Corona and working at home are also changing the LRZ a lot. What's next? Osorio: We are currently digitising time recording and applications for leave. It's more work than we thought, we can't just use any tool, it has to be data-friendly and tested. Some colleagues work with it and give us good input. Hopefully we will be able to conclude an amendment to the staff agreement with the staff council in 2021 so that all colleagues can use the tool. This will save time and paper, streamline approval processes and make information available more quickly and securely. To ensure that cohesion is not lost while many of our colleagues work from home a lot, we have introduced virtual coffee talks during which new colleagues can introduce themselves. These have been really well received, and we want to continue with post pandemic. In contrast to the usual coffee rounds on-site in Garching, everyone can connect, make new contacts and discover common interests. It would be nice if existing LRZ teams could occasionally introduce themselves and their tasks – this also strengthens cohesion at a distance.
What is your personal conclusion for 2021? Osorio: We really weren't bored on any single day. The figures also show that 2021 was an extremely busy year: The human resources team advertised 65 positions, processed 400 applications, conducted 130 interviews and concluded 48 contracts with employees and students. Together with my two colleagues, I dealt with more than 10,500 enquiries about working at the LRZ by email, on the phone and in Rocket Chat. Seidl: This year I was particularly challenged by the topic of finances. But what always keeps me on my toes is how solution-oriented my colleagues are here. When the Corona traffic light turned red in mid-November and 3G was immediately required for attendance at the LRZ, a few colleagues from the administration immediately sat down at reception and worked there to help with the tests and validating vaccination certificates etc. Here, people look at pragmatic solutions and support – that's great.
What makes you particularly proud when you look back at 2021? Seidl: Well, 2021 showed me that leaving my old job and starting at the LRZ was the right choice. After being on the job for a whole year now, I can definitely say it was the right choice - despite all the challenges and open questions: I like being here, I am needed here. Osorio: I celebrate that despite the extra work, we have never forgotten that we are a fantastic team. We were on the ground every day during the pandemic - with hygiene in mind. We learned that we can rely on each other and help each other, regardless of the tasks. The team has grown even closer and we are doing a very good job!
What plans are on the agenda for 2022? Seidl: Finances will certainly be a big challenge. The new team leader for finance starts in March, the person responsible for third-party funding in May, and these colleagues need thorough on-boarding. In cooperation with the Bavarian Academy of Science and Humanities, taxes remain a hot topic. Preparations for the successor of SuperMUC-NG and, above all, the lack of space at the LRZ will also tie up a lot of ressources in facility management. In view of current delivery problems with computer and other technology and confronted with staff shortages and increasing personnel requirements, it will certainly be difficult to keep to schedules. And we have to make sure that no one feels left behind in the LRZ, because it's not only about new research and technology, but above all about reliable IT services, and that should also be appreciated and valued. Osorio: Apart from job advertisements, we would like to launch a survey among employees again in 2022. In 2020, we received such important feedback on the home office and Corona management.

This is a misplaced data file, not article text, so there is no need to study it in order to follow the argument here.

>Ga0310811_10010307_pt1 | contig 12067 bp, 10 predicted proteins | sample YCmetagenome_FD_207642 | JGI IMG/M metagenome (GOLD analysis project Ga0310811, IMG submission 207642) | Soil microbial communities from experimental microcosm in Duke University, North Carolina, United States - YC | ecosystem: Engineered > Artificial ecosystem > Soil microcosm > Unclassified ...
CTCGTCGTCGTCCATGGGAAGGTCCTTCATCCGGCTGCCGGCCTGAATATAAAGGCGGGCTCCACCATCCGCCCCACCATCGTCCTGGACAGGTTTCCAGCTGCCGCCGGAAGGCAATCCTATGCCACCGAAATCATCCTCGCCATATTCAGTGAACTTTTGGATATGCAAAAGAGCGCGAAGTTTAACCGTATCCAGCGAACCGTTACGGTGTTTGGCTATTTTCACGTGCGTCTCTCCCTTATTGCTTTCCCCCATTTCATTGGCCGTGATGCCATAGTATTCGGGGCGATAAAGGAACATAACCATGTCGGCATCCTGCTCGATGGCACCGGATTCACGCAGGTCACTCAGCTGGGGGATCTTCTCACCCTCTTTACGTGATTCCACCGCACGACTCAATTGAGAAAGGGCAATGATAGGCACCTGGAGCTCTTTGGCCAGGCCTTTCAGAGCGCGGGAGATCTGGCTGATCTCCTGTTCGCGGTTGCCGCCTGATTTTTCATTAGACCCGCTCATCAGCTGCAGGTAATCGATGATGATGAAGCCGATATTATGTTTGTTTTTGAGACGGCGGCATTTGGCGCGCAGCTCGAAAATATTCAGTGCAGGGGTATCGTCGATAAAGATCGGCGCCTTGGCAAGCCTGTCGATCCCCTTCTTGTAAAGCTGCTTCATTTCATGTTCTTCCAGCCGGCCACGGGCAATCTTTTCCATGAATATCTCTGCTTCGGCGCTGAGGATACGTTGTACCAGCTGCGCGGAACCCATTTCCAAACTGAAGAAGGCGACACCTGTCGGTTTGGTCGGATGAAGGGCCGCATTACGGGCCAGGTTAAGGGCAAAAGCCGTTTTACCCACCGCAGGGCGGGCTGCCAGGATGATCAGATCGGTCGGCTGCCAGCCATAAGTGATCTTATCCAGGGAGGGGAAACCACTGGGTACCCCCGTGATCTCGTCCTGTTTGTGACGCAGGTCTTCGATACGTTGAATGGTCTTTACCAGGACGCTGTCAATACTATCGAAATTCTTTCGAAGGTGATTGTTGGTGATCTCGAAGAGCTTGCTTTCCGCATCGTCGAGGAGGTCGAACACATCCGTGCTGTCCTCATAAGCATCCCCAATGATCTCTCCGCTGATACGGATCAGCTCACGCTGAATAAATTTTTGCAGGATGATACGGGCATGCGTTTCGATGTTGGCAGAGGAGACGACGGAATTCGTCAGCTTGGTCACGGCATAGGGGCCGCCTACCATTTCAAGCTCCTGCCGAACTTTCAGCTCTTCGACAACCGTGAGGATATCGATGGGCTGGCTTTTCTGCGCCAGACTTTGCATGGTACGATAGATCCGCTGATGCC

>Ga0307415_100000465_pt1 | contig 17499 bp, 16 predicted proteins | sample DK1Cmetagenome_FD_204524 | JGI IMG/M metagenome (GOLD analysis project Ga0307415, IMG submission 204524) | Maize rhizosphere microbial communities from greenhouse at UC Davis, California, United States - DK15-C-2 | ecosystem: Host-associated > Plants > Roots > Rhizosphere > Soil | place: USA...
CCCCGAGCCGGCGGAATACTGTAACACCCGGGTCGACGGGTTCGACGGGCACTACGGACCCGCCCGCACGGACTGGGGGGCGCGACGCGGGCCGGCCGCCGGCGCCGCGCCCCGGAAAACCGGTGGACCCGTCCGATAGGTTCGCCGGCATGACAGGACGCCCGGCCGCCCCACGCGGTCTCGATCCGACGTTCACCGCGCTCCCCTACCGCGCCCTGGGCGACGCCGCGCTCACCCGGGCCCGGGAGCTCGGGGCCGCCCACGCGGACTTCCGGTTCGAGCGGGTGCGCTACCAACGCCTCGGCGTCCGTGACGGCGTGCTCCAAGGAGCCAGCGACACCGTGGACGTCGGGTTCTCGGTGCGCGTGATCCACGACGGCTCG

What is most important to you or what do you wish for 2022? Osorio: To find great minds not only for research projects, but also for the LRZ's administration and user services. My heart's desire is to make the LRZ a good place to work for everyone. The announcement from the job advertisements, according to which we are happy to receive applications from talented people, regardless of their cultural background, nationality, ethnicity, gender and sexual identity, physical abilities, religion and age, must not be a cliché. Seidl: I would like to see more permanent positions for the LRZ. It is certainly a great success to be able to co-develop new technologies and design innovative IT services, but what does that mean for the day-to-day operation of the data centre, its range of services and its administration? The increasing number of projects and future technologies at the LRZ must also find an echo in the administration as well as in the technical support; there is still a lack of support here. This cannot be financed from the pots for third-party and research funds. I hope that politicians will recognise this, and I would like to see customers like TUM, LMU and other research partners support these demands on politicians and society and draw attention to them. (vs)
Dr. Jürgen Seidl is responsible for Zentrale Dienste in LRZ, Sabine Osorio (below) for the staff